When taking on options trading, new commoners usually begin with basic strategies for calls and puts including purchasing puts to provide temporary downside protection and selling covered calls to generate potential income. Although it is not compulsory that you have to move on to using more complex ones like straddle and strangle option strategy, having the overall understanding as well as knowing the differences between straddles and strangles will surely help investors make better decisions in their trading plans.
These two strategies are designed to profit in similar scenarios, whether the stock prices move up or down. It’s either trying to survive and make profits during the market volatility or just holding to your underlying assets and playing it safe for consistent flows of income. Let’s dive deeper into what straddle and strangle are all about in options and their use cases below.
Straddles and Strangles Explained
Unlike other strategies, straddles and strangles are magnitude-driven instead of being based on the direction of the price movement. These two strategies share the process of buying an equal number of calls and puts with the same expiration date. Here’s the end of their similarities. While a straddle options strategy has a common strike price, a strangle includes out-of-the-money calls and puts and has two different strike prices.
Furthermore, the striking distinction between straddles and strangles lies in the cost of implementing and the movement of the stock price before you start to earn your returns, especially strangles, when they may need a bit more extreme fluctuation from the market price.
Common Straddle and Strangle Option Strategy
When you are expecting a change in the stock price but just have no clue of the direction it will head, you can implement the long straddle. The strategy involves buying both a call and a put at the same strike price A and expiration date.
Considered the best of both worlds since the two contracts give the buyer the right to buy as well as to sell the stock at strike price A, with a considerable cost of course. Most of the time, a straddle is set up with the call and the puts are at-the-money or near the strike price as possible.
When running this strategy, you want the high volatility to strike the market and the stock price to go in the most extreme way it can. With the market price rising, the potential returns are theoretically unlimited. If it somehow takes a downtrend, profits will still be substantial and partially limited to the strike price minus the net debit paid according to the contracts.
The short straddle shares a mutual aspect with the long straddle as they only need one strike price. The strategy is often implemented if you are expecting minimal movement in the stock price. When you set up the strategy, sell both a call and a put at the same strike price A and expiration date.
By selling both options, your possible profits will increase more than those you would otherwise achieve from selling a single contract. As the strategy comes to action, you will want the volatility to decrease and the market price to make no sudden changes. If the stock price soars, your loss can simply go limitless. If it plummets, the cost will still be significant but limited to the strike price excluding the net credit received from selling the contract.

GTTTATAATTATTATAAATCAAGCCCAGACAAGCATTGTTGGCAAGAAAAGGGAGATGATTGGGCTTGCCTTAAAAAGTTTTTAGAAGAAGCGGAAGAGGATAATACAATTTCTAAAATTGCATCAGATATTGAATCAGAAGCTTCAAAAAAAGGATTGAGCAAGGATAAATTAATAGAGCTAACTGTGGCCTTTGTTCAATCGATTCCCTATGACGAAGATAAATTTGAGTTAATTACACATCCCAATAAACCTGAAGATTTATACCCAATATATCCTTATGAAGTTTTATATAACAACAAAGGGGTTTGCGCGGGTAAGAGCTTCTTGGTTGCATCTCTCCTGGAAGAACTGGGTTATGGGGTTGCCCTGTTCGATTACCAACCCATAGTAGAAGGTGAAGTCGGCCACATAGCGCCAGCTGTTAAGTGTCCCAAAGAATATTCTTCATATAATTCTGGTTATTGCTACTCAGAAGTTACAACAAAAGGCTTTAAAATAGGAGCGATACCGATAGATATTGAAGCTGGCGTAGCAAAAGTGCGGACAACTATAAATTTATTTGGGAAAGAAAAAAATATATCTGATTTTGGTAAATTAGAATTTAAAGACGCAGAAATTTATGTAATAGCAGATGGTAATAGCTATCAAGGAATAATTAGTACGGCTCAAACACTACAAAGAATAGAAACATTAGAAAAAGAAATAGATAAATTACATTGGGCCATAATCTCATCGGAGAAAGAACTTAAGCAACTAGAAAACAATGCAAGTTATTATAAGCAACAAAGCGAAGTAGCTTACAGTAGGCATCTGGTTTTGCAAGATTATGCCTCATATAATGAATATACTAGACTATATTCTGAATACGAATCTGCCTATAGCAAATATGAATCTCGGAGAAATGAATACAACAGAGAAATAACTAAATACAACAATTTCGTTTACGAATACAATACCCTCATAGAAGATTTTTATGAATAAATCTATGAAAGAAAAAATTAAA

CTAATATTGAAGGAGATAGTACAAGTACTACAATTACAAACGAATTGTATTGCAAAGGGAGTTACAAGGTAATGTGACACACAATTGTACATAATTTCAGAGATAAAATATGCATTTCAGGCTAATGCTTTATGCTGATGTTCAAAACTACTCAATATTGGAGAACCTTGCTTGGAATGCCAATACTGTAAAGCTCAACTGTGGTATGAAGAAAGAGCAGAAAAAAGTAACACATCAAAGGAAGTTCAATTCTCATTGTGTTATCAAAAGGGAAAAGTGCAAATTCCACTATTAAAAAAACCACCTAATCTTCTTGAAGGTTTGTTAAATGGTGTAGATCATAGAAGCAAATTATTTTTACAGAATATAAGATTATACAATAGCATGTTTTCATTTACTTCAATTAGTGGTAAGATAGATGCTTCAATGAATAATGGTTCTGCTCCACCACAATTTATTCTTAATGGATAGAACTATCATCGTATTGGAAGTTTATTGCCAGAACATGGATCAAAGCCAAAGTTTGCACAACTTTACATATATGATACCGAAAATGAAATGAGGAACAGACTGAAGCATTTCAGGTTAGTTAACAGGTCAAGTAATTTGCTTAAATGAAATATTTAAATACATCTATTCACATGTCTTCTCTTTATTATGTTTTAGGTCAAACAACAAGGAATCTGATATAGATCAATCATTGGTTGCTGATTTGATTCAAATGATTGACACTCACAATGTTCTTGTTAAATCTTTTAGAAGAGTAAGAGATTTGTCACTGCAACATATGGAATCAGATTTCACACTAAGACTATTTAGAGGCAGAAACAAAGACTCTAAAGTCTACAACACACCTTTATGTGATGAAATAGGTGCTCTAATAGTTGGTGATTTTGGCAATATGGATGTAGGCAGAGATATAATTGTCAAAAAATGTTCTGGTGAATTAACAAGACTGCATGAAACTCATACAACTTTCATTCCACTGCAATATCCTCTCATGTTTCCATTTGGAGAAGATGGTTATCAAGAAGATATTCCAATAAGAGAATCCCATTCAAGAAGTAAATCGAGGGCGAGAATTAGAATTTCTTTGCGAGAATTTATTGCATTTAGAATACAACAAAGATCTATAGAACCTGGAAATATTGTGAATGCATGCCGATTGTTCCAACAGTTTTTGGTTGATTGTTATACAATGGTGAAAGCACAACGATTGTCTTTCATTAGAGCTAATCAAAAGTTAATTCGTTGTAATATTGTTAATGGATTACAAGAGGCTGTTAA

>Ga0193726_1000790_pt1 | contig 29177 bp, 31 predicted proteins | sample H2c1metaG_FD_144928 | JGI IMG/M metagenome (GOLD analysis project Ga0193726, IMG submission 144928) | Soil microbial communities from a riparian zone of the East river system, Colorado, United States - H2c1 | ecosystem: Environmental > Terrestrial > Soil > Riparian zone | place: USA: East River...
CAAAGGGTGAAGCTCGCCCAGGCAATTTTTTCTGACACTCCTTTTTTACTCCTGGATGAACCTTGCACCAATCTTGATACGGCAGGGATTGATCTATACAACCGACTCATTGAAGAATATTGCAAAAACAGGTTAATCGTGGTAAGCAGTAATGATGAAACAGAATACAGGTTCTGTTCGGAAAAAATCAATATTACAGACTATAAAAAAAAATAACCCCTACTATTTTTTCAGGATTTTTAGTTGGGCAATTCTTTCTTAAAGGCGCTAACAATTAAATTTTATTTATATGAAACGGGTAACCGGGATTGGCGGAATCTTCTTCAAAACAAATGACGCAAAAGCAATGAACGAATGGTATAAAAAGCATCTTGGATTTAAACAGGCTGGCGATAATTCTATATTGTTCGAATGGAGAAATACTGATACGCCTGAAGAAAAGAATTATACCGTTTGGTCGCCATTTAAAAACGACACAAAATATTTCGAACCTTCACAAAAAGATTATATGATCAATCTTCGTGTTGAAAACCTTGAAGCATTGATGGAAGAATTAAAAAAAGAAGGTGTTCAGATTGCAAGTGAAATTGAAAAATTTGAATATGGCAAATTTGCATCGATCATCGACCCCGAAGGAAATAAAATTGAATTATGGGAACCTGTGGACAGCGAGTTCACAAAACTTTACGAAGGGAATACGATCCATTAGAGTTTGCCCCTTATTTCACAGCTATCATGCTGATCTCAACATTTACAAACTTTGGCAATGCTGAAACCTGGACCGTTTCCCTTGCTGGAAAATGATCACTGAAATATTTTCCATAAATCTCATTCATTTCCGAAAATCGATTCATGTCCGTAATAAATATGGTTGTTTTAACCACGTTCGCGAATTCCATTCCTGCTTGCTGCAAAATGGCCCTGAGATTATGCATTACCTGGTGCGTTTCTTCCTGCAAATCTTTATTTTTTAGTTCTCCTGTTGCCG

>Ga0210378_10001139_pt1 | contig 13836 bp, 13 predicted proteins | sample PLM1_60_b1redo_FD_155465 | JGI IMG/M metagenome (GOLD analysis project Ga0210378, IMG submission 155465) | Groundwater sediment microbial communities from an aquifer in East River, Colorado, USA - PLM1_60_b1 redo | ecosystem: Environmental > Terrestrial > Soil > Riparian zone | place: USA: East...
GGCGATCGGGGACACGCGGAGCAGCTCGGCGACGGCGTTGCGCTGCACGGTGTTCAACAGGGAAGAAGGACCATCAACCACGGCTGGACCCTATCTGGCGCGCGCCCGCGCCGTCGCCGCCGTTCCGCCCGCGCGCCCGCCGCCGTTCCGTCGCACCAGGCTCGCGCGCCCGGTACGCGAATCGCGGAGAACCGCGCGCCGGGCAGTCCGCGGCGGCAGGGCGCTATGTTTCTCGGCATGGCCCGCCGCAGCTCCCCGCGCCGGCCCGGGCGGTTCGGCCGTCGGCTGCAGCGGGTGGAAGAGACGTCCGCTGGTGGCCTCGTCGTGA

For the strategy to reach its maximum potential, you want the stock to stay exactly the same at strike price A at the end of the contract, making it expired worthless. The call and put may be overvalued if implied volatility is unusually high for no apparent reason. Following the sale, the plan is to wait for volatility to fall before closing the position at a profit.
Unlike the two strategies mentioned above, the long strangle needs two values as strike prices when you are expecting a considerable fluctuation of the market price. During the setup, you buy a put at strike price A and a call at strike price B and hope for the highest state of volatility to hit the market.
The strategy profits when the stock price makes strong moves in either direction just like the long straddle. The difference between these two strategies is that you have two strike prices for the two legs of the trade. Both should be out-of-the-money, hence the reason why we need the high volatility and significant price changes before you can actually make profits.
Investors who are using the long straddle and the long strangle should be on their toes looking for major news events with the opportunities of making extraordinary market prices. If the news is big enough, your returns can go unlimitedly beyond the roof. In contrast, potential losses are manageable and limited to the net debit paid.
Like the short straddle, advanced traders should consider running this strategy when expecting the market price of the underlying stock is making almost no remarkable changes or experiencing a decrease in the implied volatility.
During the short strangle, you sell a put at strike price A and a call at strike price B. Generally, the stock price is expected to stay between these two points and ideally plateau out becoming worthless.
Just like the short straddle, if the stock price makes sudden sharp changes, you will inevitably be incurred with losses that can theoretically hit unlimited if the price fluctuation is positive. If the movements head downward, the defeat is still considerable but is now limited to the value of strike price A excluding the net credit received by selling the contract.
These strategies above are considered for experienced and seasoned traders already with years spent doing options trading. If you are just a fresher embarking on this new promised land, make sure you have a thorough understanding and careful preparation so that you can still know what should the situation turn against your favor. Remember to check out other guides on options trading. Stay tuned!